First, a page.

Cameron international improves profitability, reduces new coolant purchases by recycling coolant with guardian system


Courtesy of Courtesy of PRAB, Inc

Petroleum flow equipment manufacturer needs to reduce the cost of purchasing expensive coolants, improve the quality of existing coolant to ensure longer tool life and a quality finish of the end product.

Cameron International

Petroleum Flow Equipment Manufacturer

Guardian Coolant Recycling System

Business Benefits Realized

  • Reduces new coolant purchases up to 75 percent by removing tramp oils.
  • Increases coolant longevity through elimination of bacteria that causes
  • coolant to become rancid.
  • Decreases hazardous waste disposal costs up to 90 percent by recycling coolants.
  • Increases tool life due to cleaner coolant.
  • Enhances employee health by eliminating bacteria in coolant that can cause dermatitis.

Cameron International is a leading provider of flow equipment products, systems and services to worldwide oil, gas and process industries. The company generates annual bookings in excess of $5 billion with more than 16,000 employees at more than 250 locations around the world.

Cameron’s Malaysia sub-sea facility manufactures valves for deep-sea wells ranging from a few hundred to thousands of feet (meters) below the surface. Specialty valves can range in size from as small as a file cabinet drawer to as large as a small vehicle. The facility’s 32 machining centers run 24/7 to keep up with demand.

Excessive Coolant Purchases, Bacteria Increases

Cost of Machining

Like most machine shops, Cameron is continually looking for ways to reduce the purchase of costly coolant while improving the quality of coolant to ensure longer tool life and a quality finish of the end product.

“We were experiencing excessive coolant usage due to heavy tramp oils at our machining centers,” said Chew Siew-Ling, Project Operations Manager at Cameron’s Malaysia plant.

To compound the issue, the warm and very humid climate in Malaysia – average of 80° F (27° C) and 80 percent humidity year-round – is a perfect environment for breeding bacteria that is quick to spoil expensive coolant.

“Bacteria present in the coolant was causing it to become rancid in a short span of time,” noted Siew-Ling.

Drilling for a Coolant Filtration Solution

While the operation employed several other types of filtration technologies, none offered the results Siew-Ling knew Cameron needed to combat tramp oils and bacteria. An online search led him to PRAB, who offered a depth and breadth of filtration units focused on solving industry issues. In specific, the Guardian coolant recycling system appeared to be just what Cameron needed.

Thumbnail imagePRAB’s Guardian systems are widely used to recycle and reuse coolants from machining centers, lathes and mills, as well as oily wastewater from pressure wash stations and other applications. Standard systems can process up to 1,500 gph (5,678 lph) or 25 gpm (95 lpm). “The Guardian system recycles used coolants by filtering solid contaminants down to 5 micron clarity and coalescing free-floating and mechanically dispersed oils to less than 1 percent,” said Mark Graf, Sales Manager for PRAB.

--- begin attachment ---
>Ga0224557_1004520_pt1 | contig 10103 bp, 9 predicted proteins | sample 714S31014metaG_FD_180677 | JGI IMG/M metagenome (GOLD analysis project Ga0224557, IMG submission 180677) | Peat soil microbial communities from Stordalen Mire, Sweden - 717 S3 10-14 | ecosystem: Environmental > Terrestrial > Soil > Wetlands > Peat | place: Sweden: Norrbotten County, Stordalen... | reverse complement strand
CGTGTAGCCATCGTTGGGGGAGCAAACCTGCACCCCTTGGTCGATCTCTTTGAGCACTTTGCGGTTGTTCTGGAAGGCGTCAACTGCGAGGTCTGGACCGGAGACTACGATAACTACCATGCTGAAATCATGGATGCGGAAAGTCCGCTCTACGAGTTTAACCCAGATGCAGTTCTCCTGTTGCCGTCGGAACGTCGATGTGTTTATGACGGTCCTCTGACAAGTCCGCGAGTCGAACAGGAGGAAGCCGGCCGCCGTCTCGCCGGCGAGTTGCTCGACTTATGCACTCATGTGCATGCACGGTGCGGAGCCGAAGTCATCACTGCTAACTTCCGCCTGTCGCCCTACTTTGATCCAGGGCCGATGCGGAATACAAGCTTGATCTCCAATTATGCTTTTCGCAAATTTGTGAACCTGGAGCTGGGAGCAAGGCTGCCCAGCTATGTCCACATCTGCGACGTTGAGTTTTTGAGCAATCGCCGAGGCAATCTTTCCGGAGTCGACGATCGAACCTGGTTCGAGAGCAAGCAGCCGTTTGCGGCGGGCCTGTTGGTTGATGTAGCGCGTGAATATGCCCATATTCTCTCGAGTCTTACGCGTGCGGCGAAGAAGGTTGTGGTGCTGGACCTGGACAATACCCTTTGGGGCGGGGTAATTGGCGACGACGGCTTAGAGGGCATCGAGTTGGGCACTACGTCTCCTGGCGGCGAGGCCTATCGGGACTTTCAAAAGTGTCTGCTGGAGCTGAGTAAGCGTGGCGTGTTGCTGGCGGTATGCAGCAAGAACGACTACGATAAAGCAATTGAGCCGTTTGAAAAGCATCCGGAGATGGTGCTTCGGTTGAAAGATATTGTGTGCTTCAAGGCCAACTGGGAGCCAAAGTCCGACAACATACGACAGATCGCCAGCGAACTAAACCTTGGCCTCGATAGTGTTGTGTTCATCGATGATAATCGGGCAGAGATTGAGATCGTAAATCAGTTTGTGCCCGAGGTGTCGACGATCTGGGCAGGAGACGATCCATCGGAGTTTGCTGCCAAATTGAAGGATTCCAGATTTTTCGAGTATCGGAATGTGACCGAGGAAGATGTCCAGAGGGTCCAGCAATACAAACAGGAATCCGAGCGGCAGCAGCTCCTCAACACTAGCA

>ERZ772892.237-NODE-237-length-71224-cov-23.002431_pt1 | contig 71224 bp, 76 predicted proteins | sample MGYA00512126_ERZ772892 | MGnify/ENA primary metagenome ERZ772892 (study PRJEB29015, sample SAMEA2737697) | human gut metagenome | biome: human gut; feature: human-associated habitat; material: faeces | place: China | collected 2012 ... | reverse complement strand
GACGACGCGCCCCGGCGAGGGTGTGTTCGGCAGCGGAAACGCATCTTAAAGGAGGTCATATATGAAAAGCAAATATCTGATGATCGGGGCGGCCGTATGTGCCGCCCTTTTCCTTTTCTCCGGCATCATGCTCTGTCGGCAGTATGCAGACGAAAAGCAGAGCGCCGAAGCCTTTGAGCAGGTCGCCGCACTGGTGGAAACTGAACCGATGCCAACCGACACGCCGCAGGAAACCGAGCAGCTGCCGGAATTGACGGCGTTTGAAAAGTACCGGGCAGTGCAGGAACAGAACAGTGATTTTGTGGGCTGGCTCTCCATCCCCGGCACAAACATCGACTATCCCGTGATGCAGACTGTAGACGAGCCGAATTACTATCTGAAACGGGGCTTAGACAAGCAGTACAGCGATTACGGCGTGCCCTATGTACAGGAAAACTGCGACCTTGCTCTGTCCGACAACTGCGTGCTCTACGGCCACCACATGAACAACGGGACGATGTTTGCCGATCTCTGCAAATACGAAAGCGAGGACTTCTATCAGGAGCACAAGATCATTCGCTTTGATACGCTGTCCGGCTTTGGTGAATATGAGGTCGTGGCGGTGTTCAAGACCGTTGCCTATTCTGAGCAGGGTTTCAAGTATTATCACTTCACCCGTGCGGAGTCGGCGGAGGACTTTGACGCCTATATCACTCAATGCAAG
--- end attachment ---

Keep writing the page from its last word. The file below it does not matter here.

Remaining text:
Efficiency Grows, Bacteria Doesn’t

A continuous overflow process utilizing two, 800-gallon (3,028-liter) tanks prevents rancidity by ensuring clean fluid spills into the dirty tank. This eliminates bacteria from forming in the clean tank due to pooling. In addition, the Guardian`s continual overflow process polishes the coolant as it repeatedly passes through the liquid/solid filter as well as the coalescing filter for liquid/liquid separation.

Bacteria growth is retarded through injection of Ozone into the coolant through an automated coolant manager. Graf, who assisted with the installation, ran a test to ensure the system was inhibiting bacterial growth.

“I tested the coolant before starting up the Guardian system,” said Graf. “It was completely absent of any bacterial growth just six hours after the coolant manager had been injecting Ozone into the coolant.”

Installation was completed with a fork-lift truck to position the unit. Plant-supplied electrical, air (40 psi) and a water source for automatic coolant make-up were the only utilities needed.

Cameron initially installed the Guardian system as a standalone unit. As such, a worker transports coolant to and from the Guardian system for several of the facility’s machining centers. In the future, the facility will integrate the Guardian unit into a plant-wide coolant system that will include overhead piping for on-demand delivery coolant that will keep the concentration in balance and at the proper fill level for each machine.

Payback Ahead

“We’re looking forward to a system payback in a relatively short period of time by reducing new fluid purchases up to 75 percent while reducing hazardous waste disposal by up to 90 percent,” said Siew-Ling. “We’re also gaining efficiencies in time spent making up coolant lost due to evaporation or drag out with a properly proportioned mix from the automated make-up system.” Typical payback of a Guardian coolant recycling system is between six and nine months.

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